To view or not to view the solar eclipse

By Buffalo Medical Group | April 1 2024 | Uncategorized

To view or not to view the solar eclipse 

David J. Rodman, M.D. 


The eclipse is coming, and Buffalo is in a direct path for totality. Undoubtedly, there will be countless individuals who will be compelled to look at the sun that afternoon, hopefully with the recommended ISO 12312-2:2015 glasses.  

In Buffalo, if we have a clear day with a dominant high-pressure system overhead, the moon will start blocking the sun at 2:04 PM and a four-minute totality will begin at approximately 3:18 PM with maximum blockage at 3:20 PM.  Otherwise, we will find ourselves in an unusual cloudy but darkening mid-afternoon experience and the risk of ocular damage should be minimal. 

Ocular disease and permanent retinal damage may occur by incorrectly viewing the eclipse. Our Ophthalmology practice has a significant number of patients with medical retinal problems including some with solar retinopathy damage to the retina. 

Historically, solar retinopathy gained significant attention during the Vietnam War era, when prospective inductees for the armed services learned if they stared at the sun in the days prior to their physical exams, their vision was significantly decreased and uncorrectable with glasses. The examining doctors noted a yellow spot in the fovea of the retina. Suspicions were raised when an epidemic of these patients was noted at the induction centers.  

Damage from sun gazing was known to the Greeks but similar effects with vision loss can also be caused by welding, laser pointers or even patient exposure to light during ophthalmic surgeries.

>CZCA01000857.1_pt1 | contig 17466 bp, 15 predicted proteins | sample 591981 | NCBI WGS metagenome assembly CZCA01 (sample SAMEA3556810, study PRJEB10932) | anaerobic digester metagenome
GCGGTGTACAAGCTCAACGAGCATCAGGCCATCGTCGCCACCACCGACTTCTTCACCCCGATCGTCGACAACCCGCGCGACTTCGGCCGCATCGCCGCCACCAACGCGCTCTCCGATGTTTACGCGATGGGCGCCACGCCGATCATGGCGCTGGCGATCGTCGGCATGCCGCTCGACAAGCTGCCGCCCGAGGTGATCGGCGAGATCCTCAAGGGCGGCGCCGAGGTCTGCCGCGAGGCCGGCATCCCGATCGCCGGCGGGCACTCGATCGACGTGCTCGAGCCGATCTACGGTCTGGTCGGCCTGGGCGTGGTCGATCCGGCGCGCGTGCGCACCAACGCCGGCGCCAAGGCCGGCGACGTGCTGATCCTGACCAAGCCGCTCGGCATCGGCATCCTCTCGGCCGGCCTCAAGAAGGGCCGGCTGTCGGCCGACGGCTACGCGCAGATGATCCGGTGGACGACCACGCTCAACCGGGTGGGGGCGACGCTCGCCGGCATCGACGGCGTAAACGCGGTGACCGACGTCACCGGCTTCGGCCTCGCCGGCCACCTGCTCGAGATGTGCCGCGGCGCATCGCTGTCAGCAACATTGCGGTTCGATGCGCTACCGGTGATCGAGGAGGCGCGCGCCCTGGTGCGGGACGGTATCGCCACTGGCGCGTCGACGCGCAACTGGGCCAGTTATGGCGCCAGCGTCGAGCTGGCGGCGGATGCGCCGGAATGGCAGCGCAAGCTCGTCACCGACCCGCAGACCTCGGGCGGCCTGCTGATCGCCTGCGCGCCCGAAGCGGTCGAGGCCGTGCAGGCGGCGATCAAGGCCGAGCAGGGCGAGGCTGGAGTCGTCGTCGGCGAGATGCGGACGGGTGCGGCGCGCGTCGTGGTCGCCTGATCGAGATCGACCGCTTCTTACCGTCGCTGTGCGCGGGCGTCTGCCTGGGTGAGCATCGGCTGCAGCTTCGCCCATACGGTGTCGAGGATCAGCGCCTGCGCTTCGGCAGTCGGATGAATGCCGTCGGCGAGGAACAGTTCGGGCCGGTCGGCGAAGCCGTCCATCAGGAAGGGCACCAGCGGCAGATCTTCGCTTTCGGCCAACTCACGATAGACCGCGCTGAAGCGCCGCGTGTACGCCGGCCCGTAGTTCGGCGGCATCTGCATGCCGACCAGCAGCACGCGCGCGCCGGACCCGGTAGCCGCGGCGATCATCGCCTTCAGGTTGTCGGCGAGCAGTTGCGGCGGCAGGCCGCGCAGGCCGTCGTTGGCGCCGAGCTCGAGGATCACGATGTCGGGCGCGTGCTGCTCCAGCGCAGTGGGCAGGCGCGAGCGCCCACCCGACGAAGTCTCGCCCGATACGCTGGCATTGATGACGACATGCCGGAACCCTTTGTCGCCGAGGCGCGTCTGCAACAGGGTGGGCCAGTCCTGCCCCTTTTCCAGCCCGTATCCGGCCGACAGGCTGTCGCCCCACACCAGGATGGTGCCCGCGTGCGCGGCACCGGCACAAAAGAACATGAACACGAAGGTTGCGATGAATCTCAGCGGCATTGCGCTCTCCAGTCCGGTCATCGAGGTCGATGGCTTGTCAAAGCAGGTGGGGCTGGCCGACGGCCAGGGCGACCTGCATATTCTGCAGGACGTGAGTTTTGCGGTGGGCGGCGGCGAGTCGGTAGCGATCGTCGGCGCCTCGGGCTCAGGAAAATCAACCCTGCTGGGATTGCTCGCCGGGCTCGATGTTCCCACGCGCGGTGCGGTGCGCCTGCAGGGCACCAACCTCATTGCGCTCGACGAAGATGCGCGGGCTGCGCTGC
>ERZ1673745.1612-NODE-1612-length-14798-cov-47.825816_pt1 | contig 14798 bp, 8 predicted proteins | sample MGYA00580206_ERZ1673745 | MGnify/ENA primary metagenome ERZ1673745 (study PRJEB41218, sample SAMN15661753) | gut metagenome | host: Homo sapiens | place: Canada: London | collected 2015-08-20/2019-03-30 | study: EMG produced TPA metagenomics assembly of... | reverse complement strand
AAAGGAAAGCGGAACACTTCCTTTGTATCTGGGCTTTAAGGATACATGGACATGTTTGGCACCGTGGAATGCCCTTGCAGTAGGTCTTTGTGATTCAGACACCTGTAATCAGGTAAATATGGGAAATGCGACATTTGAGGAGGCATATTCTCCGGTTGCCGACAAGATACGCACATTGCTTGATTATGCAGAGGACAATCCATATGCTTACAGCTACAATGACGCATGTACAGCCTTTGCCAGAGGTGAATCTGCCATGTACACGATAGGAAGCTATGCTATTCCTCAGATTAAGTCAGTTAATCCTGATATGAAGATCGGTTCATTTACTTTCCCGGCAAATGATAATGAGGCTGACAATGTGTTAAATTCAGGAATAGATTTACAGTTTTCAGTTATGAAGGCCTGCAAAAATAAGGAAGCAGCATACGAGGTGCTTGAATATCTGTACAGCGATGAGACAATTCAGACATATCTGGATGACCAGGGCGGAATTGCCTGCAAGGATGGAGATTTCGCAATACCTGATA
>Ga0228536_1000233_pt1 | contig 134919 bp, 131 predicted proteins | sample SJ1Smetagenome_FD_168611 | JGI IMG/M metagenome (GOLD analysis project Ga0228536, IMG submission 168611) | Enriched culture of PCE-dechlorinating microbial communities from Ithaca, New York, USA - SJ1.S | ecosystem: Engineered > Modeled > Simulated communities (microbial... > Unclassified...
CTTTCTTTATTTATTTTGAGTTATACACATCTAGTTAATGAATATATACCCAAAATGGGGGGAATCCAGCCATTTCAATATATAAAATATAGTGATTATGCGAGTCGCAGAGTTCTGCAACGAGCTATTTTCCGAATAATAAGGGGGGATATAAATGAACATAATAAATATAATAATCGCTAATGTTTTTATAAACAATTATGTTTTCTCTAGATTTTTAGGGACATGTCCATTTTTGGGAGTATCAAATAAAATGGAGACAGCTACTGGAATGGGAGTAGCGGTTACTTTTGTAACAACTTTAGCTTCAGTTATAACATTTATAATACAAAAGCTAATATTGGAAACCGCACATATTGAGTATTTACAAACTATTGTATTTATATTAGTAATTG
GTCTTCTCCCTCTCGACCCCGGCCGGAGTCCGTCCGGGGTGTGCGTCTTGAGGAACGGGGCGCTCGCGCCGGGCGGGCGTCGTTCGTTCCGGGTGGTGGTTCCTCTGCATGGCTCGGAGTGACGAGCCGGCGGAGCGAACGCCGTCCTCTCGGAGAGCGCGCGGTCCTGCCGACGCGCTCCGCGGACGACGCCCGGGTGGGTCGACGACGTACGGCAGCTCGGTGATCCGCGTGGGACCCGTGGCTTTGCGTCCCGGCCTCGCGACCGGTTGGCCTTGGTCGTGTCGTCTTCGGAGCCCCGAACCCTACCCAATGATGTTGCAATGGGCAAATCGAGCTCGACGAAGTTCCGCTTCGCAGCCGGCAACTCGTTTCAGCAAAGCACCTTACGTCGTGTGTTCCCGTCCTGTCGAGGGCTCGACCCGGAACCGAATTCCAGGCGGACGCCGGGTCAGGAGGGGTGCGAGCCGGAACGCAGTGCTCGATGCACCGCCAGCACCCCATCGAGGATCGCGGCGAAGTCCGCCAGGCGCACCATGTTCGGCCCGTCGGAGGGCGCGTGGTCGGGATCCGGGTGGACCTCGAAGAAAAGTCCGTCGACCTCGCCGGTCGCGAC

Generally, young patients without cataracts, or patients who do not require glasses for distance vision correction, are much more susceptible to solar retinopathy damage than any other group of individuals.  Those who take photosensitivity increasing drugs, like tetracyclines, may also be at increased threat of retinal damage. Individuals may risk many months of decreased vision and possibly failure of the retina to completely heal or restore normal sight again. 

We now know more about the pathology of solar radiation damage to the retina. Excessive solar radiation causes photochemical damage to several layers of the retina. Free radical formation likely plays a part and damage may be thermally enhanced by the infrared heating of tissues.  Essentially, one may think of the solar eclipse exposure as similar to holding a magnifying glass in the sun to burn a leaf and start a fire.   

Modern instrument testing allows a more detailed evaluation of the retina layers. Diagnosis of solar damage to the retina can be made by history of solar exposure and subsequent recovery followed with testing and monitoring of visual acuity. In addition, for patients that have other pathologies that need imaging, fluorescein angiography testing is available. 

There are no therapeutic medications or treatments available for patients diagnosed with solar retinopathy. The final visual outcome is variable and unpredictable. Patients may always have decreased visual acuity if the retina is sufficiently damaged by the sun. The best way to view the eclipse will be via the media or with careful viewing using protective lenses. Avoid all but the briefest view of the sun prior to and after totality occurs. The more the sun is visible, the greater the chance that retinopathy will develop.